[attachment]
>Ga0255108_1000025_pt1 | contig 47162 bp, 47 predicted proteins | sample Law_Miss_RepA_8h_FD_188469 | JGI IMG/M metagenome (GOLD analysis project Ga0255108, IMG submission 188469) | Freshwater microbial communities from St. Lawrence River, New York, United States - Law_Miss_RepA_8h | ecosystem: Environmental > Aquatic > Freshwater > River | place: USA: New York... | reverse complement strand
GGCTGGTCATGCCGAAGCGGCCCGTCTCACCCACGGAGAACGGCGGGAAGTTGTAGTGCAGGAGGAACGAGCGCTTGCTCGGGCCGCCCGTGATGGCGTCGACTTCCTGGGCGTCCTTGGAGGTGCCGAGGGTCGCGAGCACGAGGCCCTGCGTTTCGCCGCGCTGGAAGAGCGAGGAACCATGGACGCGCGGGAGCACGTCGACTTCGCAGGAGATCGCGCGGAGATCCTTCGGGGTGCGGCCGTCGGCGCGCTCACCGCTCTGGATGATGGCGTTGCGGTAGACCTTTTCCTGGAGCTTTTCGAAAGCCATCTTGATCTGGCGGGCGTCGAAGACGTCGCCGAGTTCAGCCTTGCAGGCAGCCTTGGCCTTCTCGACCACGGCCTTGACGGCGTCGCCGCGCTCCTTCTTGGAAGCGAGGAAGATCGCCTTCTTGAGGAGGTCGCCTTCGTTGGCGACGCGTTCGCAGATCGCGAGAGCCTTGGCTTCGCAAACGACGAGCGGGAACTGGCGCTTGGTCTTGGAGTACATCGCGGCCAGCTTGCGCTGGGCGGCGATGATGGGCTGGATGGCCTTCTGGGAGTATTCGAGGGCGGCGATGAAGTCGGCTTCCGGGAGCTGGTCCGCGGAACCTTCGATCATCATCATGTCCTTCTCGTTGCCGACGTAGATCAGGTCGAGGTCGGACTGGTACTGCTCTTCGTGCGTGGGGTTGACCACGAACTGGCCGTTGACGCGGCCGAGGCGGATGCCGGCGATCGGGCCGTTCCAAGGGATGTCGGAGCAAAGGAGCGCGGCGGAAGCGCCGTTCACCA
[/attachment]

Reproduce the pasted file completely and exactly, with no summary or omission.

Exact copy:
>Ga0255108_1000025_pt1 | contig 47162 bp, 47 predicted proteins | sample Law_Miss_RepA_8h_FD_188469 | JGI IMG/M metagenome (GOLD analysis project Ga0255108, IMG submission 188469) | Freshwater microbial communities from St. Lawrence River, New York, United States - Law_Miss_RepA_8h | ecosystem: Environmental > Aquatic > Freshwater > River | place: USA: New York... | reverse complement strand
GGCTGGTCATGCCGAAGCGGCCCGTCTCACCCACGGAGAACGGCGGGAAGTTGTAGTGCAGGAGGAACGAGCGCTTGCTCGGGCCGCCCGTGATGGCGTCGACTTCCTGGGCGTCCTTGGAGGTGCCGAGGGTCGCGAGCACGAGGCCCTGCGTTTCGCCGCGCTGGAAGAGCGAGGAACCATGGACGCGCGGGAGCACGTCGACTTCGCAGGAGATCGCGCGGAGATCCTTCGGGGTGCGGCCGTCGGCGCGCTCACCGCTCTGGATGATGGCGTTGCGGTAGACCTTTTCCTGGAGCTTTTCGAAAGCCATCTTGATCTGGCGGGCGTCGAAGACGTCGCCGAGTTCAGCCTTGCAGGCAGCCTTGGCCTTCTCGACCACGGCCTTGACGGCGTCGCCGCGCTCCTTCTTGGAAGCGAGGAAGATCGCCTTCTTGAGGAGGTCGCCTTCGTTGGCGACGCGTTCGCAGATCGCGAGAGCCTTGGCTTCGCAAACGACGAGCGGGAACTGGCGCTTGGTCTTGGAGTACATCGCGGCCAGCTTGCGCTGGGCGGCGATGATGGGCTGGATGGCCTTCTGGGAGTATTCGAGGGCGGCGATGAAGTCGGCTTCCGGGAGCTGGTCCGCGGAACCTTCGATCATCATCATGTCCTTCTCGTTGCCGACGTAGATCAGGTCGAGGTCGGACTGGTACTGCTCTTCGTGCGTGGGGTTGACCACGAACTGGCCGTTGACGCGGCCGAGGCGGATGCCGGCGATCGGGCCGTTCCAAGGGATGTCGGAGCAAAGGAGCGCGGCGGAAGCGCCGTTCACCA